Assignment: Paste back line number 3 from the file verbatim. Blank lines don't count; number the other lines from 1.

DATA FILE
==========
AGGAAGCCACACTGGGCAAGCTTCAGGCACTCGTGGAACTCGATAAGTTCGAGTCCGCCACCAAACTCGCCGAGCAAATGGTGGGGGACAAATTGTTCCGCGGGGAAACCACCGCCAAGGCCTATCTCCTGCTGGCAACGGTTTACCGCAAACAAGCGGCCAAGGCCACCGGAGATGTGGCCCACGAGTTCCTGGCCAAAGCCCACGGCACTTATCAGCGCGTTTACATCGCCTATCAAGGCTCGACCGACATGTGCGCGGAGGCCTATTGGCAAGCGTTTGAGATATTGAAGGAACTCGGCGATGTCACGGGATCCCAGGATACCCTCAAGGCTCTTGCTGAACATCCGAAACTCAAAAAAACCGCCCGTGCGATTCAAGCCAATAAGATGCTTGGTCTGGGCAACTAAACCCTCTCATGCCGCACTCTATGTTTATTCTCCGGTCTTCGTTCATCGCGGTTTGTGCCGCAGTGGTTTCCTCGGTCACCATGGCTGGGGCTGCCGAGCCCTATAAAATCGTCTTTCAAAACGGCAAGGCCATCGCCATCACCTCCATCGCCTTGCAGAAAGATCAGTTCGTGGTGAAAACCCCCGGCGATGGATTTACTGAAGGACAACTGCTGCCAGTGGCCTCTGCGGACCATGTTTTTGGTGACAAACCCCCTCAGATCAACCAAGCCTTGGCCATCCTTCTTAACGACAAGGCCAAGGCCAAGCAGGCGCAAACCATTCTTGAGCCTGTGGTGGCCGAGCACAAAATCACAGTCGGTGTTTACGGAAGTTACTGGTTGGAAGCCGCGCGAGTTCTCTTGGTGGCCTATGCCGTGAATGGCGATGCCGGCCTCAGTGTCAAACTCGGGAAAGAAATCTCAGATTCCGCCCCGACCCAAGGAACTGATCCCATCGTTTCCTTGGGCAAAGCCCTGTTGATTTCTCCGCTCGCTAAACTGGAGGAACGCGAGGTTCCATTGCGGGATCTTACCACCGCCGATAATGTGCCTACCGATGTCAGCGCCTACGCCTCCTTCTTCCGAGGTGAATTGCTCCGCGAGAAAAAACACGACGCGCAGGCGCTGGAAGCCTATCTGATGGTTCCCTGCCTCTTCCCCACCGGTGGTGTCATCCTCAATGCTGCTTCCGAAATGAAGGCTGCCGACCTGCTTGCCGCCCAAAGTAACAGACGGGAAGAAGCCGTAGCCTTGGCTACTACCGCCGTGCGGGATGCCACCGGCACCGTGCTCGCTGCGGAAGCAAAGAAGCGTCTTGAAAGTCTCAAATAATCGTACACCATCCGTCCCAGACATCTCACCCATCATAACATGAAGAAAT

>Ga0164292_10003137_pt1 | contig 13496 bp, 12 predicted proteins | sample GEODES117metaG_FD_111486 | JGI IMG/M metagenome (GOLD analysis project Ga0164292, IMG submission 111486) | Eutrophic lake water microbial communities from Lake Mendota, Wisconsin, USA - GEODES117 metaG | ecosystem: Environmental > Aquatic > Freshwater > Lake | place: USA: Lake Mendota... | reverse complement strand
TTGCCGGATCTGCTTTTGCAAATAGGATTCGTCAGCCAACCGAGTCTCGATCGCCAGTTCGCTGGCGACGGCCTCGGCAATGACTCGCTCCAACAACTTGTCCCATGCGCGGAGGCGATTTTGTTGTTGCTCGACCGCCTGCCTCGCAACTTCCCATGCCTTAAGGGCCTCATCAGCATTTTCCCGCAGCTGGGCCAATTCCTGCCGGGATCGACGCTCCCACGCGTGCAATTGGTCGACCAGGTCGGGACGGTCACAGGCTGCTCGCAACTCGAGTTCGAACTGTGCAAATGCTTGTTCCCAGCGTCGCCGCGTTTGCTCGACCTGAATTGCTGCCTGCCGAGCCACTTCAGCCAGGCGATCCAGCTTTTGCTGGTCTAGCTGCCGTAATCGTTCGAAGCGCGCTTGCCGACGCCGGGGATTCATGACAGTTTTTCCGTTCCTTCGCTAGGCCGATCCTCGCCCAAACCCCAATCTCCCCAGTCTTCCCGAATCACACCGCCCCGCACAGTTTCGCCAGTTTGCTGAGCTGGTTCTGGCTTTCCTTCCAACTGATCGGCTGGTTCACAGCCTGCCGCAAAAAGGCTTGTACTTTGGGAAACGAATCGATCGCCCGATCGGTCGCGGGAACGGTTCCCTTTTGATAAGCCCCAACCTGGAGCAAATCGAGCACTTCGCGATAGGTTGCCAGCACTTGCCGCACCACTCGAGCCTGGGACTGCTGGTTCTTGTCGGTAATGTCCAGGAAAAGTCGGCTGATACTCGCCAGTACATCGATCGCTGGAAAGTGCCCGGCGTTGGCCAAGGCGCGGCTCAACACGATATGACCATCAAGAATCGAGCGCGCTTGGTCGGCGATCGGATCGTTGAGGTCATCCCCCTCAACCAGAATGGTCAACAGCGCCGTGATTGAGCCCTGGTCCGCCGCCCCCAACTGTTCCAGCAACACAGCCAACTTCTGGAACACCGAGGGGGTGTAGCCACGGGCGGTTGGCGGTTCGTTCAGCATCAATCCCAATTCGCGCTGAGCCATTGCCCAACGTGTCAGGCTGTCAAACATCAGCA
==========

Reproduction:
TTGCCGGATCTGCTTTTGCAAATAGGATTCGTCAGCCAACCGAGTCTCGATCGCCAGTTCGCTGGCGACGGCCTCGGCAATGACTCGCTCCAACAACTTGTCCCATGCGCGGAGGCGATTTTGTTGTTGCTCGACCGCCTGCCTCGCAACTTCCCATGCCTTAAGGGCCTCATCAGCATTTTCCCGCAGCTGGGCCAATTCCTGCCGGGATCGACGCTCCCACGCGTGCAATTGGTCGACCAGGTCGGGACGGTCACAGGCTGCTCGCAACTCGAGTTCGAACTGTGCAAATGCTTGTTCCCAGCGTCGCCGCGTTTGCTCGACCTGAATTGCTGCCTGCCGAGCCACTTCAGCCAGGCGATCCAGCTTTTGCTGGTCTAGCTGCCGTAATCGTTCGAAGCGCGCTTGCCGACGCCGGGGATTCATGACAGTTTTTCCGTTCCTTCGCTAGGCCGATCCTCGCCCAAACCCCAATCTCCCCAGTCTTCCCGAATCACACCGCCCCGCACAGTTTCGCCAGTTTGCTGAGCTGGTTCTGGCTTTCCTTCCAACTGATCGGCTGGTTCACAGCCTGCCGCAAAAAGGCTTGTACTTTGGGAAACGAATCGATCGCCCGATCGGTCGCGGGAACGGTTCCCTTTTGATAAGCCCCAACCTGGAGCAAATCGAGCACTTCGCGATAGGTTGCCAGCACTTGCCGCACCACTCGAGCCTGGGACTGCTGGTTCTTGTCGGTAATGTCCAGGAAAAGTCGGCTGATACTCGCCAGTACATCGATCGCTGGAAAGTGCCCGGCGTTGGCCAAGGCGCGGCTCAACACGATATGACCATCAAGAATCGAGCGCGCTTGGTCGGCGATCGGATCGTTGAGGTCATCCCCCTCAACCAGAATGGTCAACAGCGCCGTGATTGAGCCCTGGTCCGCCGCCCCCAACTGTTCCAGCAACACAGCCAACTTCTGGAACACCGAGGGGGTGTAGCCACGGGCGGTTGGCGGTTCGTTCAGCATCAATCCCAATTCGCGCTGAGCCATTGCCCAACGTGTCAGGCTGTCAAACATCAGCA